A Tour of Space(s) between Chicago and San Francisco
On DAY 3, August 26th, my final destination was Bartlesville, Oklahoma, but my first stop was Denver , Colorado , where I arrived around 12:30 pm. I had previously visited Denver in the summer of 1999 just before the board of trustees of the Denver Museum of Art decided to commission a “Capital A Architect” to put an addition onto their quirky, but loveable (evidently, only by few however) original 1971 building by Italian modernist Gio Ponti shown below.
Ponti’s only building in the United States–a distinction in itself–was the result of a lengthy search by the building committee, who as the story goes, had their hearts set on Swiss modernist Le Corbusier. He was too busy designing the new Capital of the Punjab, Chandigarh, for Jawaharlal Nehru so the board turned to their #2 choice, Finnish modernist Alvar Aalto, who agreed to undertake the project, but died almost immediately thereafter. Ponti was presumably next on their shortlist.
The Democratic National Convention was occurring while I was visiting, and had loaded the streets with traffic, bomb inspection checkpoints, SWAT team members, the Colorado State Police, Sheriffs deputies, Denver Police, the Secret Service, and probably FBI and Homeland security officers as well.
Daniel Liebeskind won the commission for the museum addition, which opened in 2006.
The result is a hyper-aggressive, characteristically dynamic and attention-grabbing titanium-clad assemblage of tilted and askew geometric solids which purport to be “frozen” in space. In what is certainly one of the buildings most flamboyant gestures, the “prow” of the top floor gallery cantilevers far out over the street for no apparent reason other than that it can.
When seen from the exterior, these shapes appear engaging and alluring. On the inside they have produced galleries, that are only effective for the display of sculpture. There were more instances than one would care to recall in which an enormous canvas was either hung at an obtuse angle from the viewer, or suspended from the ceiling on cables with only the lowermost edge of the picture coplanar with the angled wall. By comparison, the New York Guggenheim’s curving walls, judged to have interfered with the display of paintings, seem like a disciplined exercise in rationalist thinking.
After driving 914 miles I reached Bartlesville and checked in to the boutique hotel that Frank Lloyd Wright’s famous Price Tower has become.
I began DAY 4 of my odyssey, August 27, with a tour of the tower. Although it is hard to believe that more than one or two souls would be on hand for an 11am tour of the tower on a Wednesday in August, I was the last person admitted. Ten of us began our tour with a video presentation on the history of the tower and Mr. Price’s hiring of Frank Lloyd Wright as the designer. The building continues to be described as “the tree that escaped the crowded forest” although evidence of this statement would appear to be lacking. However, it is possible to imagine the tower as having been born from an acorn brought from Manhattan since the building was originally conceived in the nineteen-twenties for (an unbuilt, multi-tower project entitled) St. Mark’s in the Bowery.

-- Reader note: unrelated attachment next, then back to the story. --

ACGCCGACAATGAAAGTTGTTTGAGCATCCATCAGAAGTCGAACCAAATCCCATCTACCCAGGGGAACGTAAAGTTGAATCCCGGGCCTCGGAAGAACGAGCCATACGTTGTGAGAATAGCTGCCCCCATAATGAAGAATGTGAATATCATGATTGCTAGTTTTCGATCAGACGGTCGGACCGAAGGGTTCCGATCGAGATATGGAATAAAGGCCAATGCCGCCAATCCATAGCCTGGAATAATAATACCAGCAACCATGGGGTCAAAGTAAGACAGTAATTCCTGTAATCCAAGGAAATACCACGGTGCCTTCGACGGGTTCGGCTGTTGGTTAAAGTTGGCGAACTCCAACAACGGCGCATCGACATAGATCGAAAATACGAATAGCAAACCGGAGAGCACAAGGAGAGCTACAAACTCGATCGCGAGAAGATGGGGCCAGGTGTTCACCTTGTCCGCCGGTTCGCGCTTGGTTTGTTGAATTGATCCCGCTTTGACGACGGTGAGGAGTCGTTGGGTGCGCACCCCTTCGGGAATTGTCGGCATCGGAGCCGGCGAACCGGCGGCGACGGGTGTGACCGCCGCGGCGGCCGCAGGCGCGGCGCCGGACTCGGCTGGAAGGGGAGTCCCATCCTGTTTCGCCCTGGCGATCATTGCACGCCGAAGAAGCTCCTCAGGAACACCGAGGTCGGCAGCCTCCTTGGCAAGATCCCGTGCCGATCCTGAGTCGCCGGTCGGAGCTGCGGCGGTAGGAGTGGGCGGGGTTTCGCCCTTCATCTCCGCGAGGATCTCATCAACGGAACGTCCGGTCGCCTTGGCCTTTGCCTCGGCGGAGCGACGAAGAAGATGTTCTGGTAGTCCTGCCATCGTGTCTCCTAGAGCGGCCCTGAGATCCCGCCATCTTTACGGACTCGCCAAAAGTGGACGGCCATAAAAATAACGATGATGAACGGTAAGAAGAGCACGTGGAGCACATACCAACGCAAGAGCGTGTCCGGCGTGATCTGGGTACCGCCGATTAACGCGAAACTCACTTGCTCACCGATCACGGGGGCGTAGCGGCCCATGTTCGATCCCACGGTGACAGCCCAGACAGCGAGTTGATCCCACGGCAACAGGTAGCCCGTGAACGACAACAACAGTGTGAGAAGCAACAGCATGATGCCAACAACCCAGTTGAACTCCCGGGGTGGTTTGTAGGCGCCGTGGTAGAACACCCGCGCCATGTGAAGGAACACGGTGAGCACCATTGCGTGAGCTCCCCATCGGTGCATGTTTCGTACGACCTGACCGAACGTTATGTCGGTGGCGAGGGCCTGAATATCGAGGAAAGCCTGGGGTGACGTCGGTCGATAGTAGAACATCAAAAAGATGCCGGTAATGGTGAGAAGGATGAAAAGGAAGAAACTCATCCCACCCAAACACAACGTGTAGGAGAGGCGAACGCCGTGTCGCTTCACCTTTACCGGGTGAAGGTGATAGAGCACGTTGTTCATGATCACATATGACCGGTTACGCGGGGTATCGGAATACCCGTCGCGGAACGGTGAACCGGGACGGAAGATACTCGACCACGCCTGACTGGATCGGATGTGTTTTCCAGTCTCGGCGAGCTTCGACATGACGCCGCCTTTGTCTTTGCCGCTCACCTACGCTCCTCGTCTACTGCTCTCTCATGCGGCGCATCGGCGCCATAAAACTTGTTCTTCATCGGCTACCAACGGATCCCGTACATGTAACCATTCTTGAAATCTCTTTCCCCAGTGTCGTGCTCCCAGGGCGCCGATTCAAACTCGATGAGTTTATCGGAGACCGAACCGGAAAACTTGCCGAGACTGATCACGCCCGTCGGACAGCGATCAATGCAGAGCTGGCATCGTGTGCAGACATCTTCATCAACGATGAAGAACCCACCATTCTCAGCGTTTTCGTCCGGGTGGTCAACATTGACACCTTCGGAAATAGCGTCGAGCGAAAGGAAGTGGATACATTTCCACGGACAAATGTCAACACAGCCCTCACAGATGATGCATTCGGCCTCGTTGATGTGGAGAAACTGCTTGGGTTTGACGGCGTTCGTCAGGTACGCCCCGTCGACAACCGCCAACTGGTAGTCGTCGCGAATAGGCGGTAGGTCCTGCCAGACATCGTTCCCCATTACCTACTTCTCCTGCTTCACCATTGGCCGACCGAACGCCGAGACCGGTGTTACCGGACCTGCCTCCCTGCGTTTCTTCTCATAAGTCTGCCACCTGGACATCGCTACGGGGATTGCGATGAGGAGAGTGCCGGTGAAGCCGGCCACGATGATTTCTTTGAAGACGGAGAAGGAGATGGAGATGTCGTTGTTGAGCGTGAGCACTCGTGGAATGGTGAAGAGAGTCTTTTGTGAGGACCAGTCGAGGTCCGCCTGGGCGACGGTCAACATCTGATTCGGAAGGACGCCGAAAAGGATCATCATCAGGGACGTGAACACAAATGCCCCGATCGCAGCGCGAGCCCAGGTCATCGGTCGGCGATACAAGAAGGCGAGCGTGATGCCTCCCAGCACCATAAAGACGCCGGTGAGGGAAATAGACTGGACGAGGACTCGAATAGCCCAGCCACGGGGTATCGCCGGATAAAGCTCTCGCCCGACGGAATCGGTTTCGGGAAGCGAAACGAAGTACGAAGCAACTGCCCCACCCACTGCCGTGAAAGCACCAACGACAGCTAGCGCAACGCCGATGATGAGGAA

Wright produced nearly identical designs for high rise buildings throughout his career with no success until finally building this one, late in life, for Mr. Price in Bartlesville . Though visually engaging, the building is a curiously organized mixed-use tower. Instead of sorting its functions vertically with apartments on top of offices, and using a tapering building mass to put smaller residential uses atop larger commercial ones, Mr. Wright–never one to follow convention–organized the Price tower with duplex apartments sharing floors with smaller offices throughout the building. This has the curious–and frankly inexcusable–effect of creating the ultra-narrow low entrances (so typical of Wright) to double height apartments through which furniture was not able to be moved from the trapezoidal and tiny elevators. All furniture had to be either moved in to the apartments via crane through the exterior wall prior to occupancy, or custom built inside the unit. Forget about wheelchairs.
Functionally, the building is currently anchored by the Price tower arts center, which is dedicated to the history of the tower, and the custom interior design elements which came with it: chairs, carpets, light fixtures, windows, etc., as well as a series of travelling exhibits on different subjects. The center hired avant-garde British architect Zaha Hadid in 2002 to design an addition to the tower to provide a more expansive arts center. This admirably optimistic goal is displayed in model and video form within the exhibition area.
Leaving the tower, I headed north to Kansas City, arriving around 5:30 pm.